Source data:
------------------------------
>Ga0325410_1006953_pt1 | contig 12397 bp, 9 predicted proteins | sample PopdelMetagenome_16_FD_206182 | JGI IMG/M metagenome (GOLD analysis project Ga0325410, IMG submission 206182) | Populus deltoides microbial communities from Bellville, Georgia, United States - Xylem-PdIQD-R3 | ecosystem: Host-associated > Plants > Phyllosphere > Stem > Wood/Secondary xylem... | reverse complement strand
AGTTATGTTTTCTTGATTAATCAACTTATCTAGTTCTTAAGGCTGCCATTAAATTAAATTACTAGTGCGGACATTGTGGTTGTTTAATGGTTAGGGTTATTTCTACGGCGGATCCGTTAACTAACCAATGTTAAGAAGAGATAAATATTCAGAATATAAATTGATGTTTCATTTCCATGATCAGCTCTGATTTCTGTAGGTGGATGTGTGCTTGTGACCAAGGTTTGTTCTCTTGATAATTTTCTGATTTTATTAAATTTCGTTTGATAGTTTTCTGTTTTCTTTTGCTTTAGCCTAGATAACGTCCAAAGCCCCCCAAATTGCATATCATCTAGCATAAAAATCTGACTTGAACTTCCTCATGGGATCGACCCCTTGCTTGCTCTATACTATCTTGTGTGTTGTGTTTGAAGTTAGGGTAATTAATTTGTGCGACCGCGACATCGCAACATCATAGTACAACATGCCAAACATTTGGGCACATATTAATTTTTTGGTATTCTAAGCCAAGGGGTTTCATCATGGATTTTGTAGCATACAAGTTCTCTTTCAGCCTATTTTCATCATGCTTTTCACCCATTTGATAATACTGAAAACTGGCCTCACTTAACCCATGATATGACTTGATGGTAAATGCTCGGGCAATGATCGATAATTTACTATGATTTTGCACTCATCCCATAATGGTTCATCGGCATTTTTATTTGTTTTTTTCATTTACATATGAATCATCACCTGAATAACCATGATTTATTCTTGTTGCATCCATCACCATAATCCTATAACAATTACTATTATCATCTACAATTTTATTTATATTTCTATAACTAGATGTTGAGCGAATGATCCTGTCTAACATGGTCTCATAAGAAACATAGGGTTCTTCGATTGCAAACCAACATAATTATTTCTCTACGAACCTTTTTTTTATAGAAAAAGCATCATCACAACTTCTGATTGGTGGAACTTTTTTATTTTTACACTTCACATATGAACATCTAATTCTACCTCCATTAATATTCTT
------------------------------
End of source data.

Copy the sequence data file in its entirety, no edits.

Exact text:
>Ga0325410_1006953_pt1 | contig 12397 bp, 9 predicted proteins | sample PopdelMetagenome_16_FD_206182 | JGI IMG/M metagenome (GOLD analysis project Ga0325410, IMG submission 206182) | Populus deltoides microbial communities from Bellville, Georgia, United States - Xylem-PdIQD-R3 | ecosystem: Host-associated > Plants > Phyllosphere > Stem > Wood/Secondary xylem... | reverse complement strand
AGTTATGTTTTCTTGATTAATCAACTTATCTAGTTCTTAAGGCTGCCATTAAATTAAATTACTAGTGCGGACATTGTGGTTGTTTAATGGTTAGGGTTATTTCTACGGCGGATCCGTTAACTAACCAATGTTAAGAAGAGATAAATATTCAGAATATAAATTGATGTTTCATTTCCATGATCAGCTCTGATTTCTGTAGGTGGATGTGTGCTTGTGACCAAGGTTTGTTCTCTTGATAATTTTCTGATTTTATTAAATTTCGTTTGATAGTTTTCTGTTTTCTTTTGCTTTAGCCTAGATAACGTCCAAAGCCCCCCAAATTGCATATCATCTAGCATAAAAATCTGACTTGAACTTCCTCATGGGATCGACCCCTTGCTTGCTCTATACTATCTTGTGTGTTGTGTTTGAAGTTAGGGTAATTAATTTGTGCGACCGCGACATCGCAACATCATAGTACAACATGCCAAACATTTGGGCACATATTAATTTTTTGGTATTCTAAGCCAAGGGGTTTCATCATGGATTTTGTAGCATACAAGTTCTCTTTCAGCCTATTTTCATCATGCTTTTCACCCATTTGATAATACTGAAAACTGGCCTCACTTAACCCATGATATGACTTGATGGTAAATGCTCGGGCAATGATCGATAATTTACTATGATTTTGCACTCATCCCATAATGGTTCATCGGCATTTTTATTTGTTTTTTTCATTTACATATGAATCATCACCTGAATAACCATGATTTATTCTTGTTGCATCCATCACCATAATCCTATAACAATTACTATTATCATCTACAATTTTATTTATATTTCTATAACTAGATGTTGAGCGAATGATCCTGTCTAACATGGTCTCATAAGAAACATAGGGTTCTTCGATTGCAAACCAACATAATTATTTCTCTACGAACCTTTTTTTTATAGAAAAAGCATCATCACAACTTCTGATTGGTGGAACTTTTTTATTTTTACACTTCACATATGAACATCTAATTCTACCTCCATTAATATTCTT